111o otba11 1!\ebiew The Colby football team, under the able tutelage of Coach E ddie Roundy, once more came through i n 1 929, and with a list of victories over strong teams to its credit, Colby scored a total of 9 0 points to her oppo­ nents' 66. A fter a pre-season period of training in the fundamentals of the game, the Colby football season got under way with a wealth of veteran material and plenty of untried candidates. The fi rst game, played on Sept. 28, with the University of New Hampshire, due to the weakness of the backfield in tackling and in b re aking up the aerial attack of the v isitors, ended w ith Colby on the low end of a 20-7 score, although a promising spirit of aggres­ siveness was shown by Coach Roundy's charges. The following week, Colby was handed another drubbing, this time by the T ufts J umbo. With D onovan easily the outstanding player of the til t, Colby showed a brand of football in the second half that p.ugured well for the future, and had it not been for a slow start the White M ule doubtless would have retired from the field a. conqueror of the pachyderm from Medford. O n O ctober 2, through the rapidly developing teamwork of the Colby eleven, the White Mule was enabled to tack a 20-6 defeat on the Norwich team at Norwich, and showed far better offensive and defensive work than had been shown p reviously. The following week, the Newport Sailors met w ith shipwreck before the attack of Colby's fighting M ules, and returned to their home port vic­ tims of a 1 9-7 defeat. The features of this game were the l ong runs m ade by Donovan and Johnstone. The offense functioned very efficiently. The crucial State S eries contest opened on October 26, when Colby met the B owdoin Polar Bears at B runswick. A game replete w ith thrills and sensational plays, Donovan's brilliant 86-yard run for a touchdown d uring the second period ended Colby's scoring and set the d opesters to chewing their pencils in a thorou gh manner. Bowdoin's only touchdown was made in the final half of the game. The final score was 1 9-6, Col by's three touchdowns having been made during the first half. The White Mule capered onto Seaverns field N ovember 2, predicted to emerge from the fray as victors over its old rival, the University of Maine's team. The field was heavy with mud and the day disagreeable. Despite the crippling of D onovan, a marked man, and the inj u ry of Pollard, Colby's big center, the Bears were unable to w ithstand the fight which the flying heels of the formidable Mule carried to them, and went down to defeat, Colby winning, 13-7. O n Armistice Day, Colby met with defeat before the onslaught of the ferocious and clawing B ates Bobcat. H u ge chunks of Mule hide were left in the wake of the desperate B obcat, which received vicious kicks i n the midriff from the heels of the gamely fighting Mule. B ates, s uperb in its attempt to gain its first c rown in 23 years, hammered and fought its way to a 7-6 victory over the equally well functioning Colby m achine, which scored 7 first downs to B ates' 6. All i n all, the football team of 1 929 was a team that ranks with the best i n Colby's history. Four, and i n the case of at least one publication ' five men were elected to the mythical All-State team. One hundred forty-O'IW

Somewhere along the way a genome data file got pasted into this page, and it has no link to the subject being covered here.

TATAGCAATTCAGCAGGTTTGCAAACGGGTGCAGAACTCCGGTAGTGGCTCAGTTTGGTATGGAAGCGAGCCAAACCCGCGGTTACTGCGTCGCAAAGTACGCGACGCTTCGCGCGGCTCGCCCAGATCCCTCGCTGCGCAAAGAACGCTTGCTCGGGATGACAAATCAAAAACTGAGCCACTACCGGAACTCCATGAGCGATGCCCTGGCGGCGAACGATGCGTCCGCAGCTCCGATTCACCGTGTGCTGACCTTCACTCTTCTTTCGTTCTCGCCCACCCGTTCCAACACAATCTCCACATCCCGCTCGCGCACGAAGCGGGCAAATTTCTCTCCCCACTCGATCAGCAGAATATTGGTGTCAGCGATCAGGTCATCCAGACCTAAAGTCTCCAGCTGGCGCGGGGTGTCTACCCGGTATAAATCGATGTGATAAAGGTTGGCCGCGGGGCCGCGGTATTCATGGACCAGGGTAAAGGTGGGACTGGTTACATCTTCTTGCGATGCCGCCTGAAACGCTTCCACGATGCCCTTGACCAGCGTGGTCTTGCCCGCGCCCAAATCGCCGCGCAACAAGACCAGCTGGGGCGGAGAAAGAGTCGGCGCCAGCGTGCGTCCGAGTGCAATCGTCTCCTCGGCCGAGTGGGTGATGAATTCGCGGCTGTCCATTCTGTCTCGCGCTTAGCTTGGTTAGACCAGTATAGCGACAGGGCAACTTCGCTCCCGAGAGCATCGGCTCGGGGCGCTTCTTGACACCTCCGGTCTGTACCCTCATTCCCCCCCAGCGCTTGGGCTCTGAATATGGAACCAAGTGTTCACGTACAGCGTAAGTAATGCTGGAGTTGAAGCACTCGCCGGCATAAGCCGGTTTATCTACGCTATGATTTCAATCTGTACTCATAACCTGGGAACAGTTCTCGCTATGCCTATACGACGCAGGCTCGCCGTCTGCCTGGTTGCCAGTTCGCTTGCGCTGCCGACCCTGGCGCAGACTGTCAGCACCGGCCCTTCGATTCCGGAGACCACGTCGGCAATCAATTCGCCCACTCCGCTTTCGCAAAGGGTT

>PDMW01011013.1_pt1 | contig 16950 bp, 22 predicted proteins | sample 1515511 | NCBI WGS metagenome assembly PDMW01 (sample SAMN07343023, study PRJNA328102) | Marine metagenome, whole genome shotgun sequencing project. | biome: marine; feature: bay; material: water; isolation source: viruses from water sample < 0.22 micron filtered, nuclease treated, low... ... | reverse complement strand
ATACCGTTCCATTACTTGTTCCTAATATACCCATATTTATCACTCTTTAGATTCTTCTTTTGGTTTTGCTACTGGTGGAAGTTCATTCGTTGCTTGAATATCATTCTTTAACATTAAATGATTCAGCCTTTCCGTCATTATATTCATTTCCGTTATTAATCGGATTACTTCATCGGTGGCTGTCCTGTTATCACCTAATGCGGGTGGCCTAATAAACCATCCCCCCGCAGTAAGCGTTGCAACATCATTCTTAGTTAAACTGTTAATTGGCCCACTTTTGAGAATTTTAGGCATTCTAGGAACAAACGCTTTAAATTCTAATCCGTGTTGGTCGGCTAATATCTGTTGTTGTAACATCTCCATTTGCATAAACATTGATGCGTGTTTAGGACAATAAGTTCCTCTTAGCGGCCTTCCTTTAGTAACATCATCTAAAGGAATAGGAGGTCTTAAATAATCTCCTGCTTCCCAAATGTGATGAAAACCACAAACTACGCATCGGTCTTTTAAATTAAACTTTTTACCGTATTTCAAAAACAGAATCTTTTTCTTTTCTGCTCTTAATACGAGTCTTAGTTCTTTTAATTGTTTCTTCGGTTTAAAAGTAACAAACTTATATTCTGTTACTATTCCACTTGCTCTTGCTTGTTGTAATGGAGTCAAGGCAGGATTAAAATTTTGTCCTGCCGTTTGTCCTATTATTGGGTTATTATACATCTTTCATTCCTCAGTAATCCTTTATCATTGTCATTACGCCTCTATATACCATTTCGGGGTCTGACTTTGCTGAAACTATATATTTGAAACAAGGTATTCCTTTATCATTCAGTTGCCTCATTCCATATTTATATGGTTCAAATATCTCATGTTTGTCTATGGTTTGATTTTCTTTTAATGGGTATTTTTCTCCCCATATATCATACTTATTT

iAaarhall Captain








April April May May May May May May May May May May May May May J une June

1 9-University of Maine at Waterville 27-Bowdoin at Brunswick . 1-Brown at Providence . . 2-Rhode Island State College at Kingston . 3-Connecticut Agricultural College at Storrs 4-Newport Training Station at Newport 8-Bowdoin at Waterville . . 1 1-University of Maine at O rono . 13-Bates at Lewiston . . 1 5-Bowdoin at Brunswick . 1 7-Bates at Waterville . . 20-University of Maine at Orono . 22-Bowdoin at Waterville . 23-N ortheastern at Waterville . 25-University of Maine at Waterville 1-Bates at Lewiston . 4-Bates at Waterville .

One h u ndred forty-two




0 9 13 4 5 5 2 1 4 5 5 10 4 4

6 6 12 6 2 6 0 5 5 0 4 4 6 2


lla.arbnll �ummary At the beginning of the season, Coach Roundy was faced with the problem of organizing a n outfield. Roberts, H ines, Lee, Lovett, Thornton, Grady and Fletcher constituted the material to be selected from .

Of these

men, Lov·ett, Roberts and Thornton won their letters. Roundy pos essed a veteran i nfield : N iz iolek at fi rst, Tierney at sec­ ond, D eetj i n and Davis at third and Klusick as shortstop.

O f course, Hed­

dericg took charge of the b ackstop, but with the able s upport of M cKeen, Karkos and Jekanoski. With all this wealth of material, only three p itchers were available, B rown, Ferguson and Mansfield.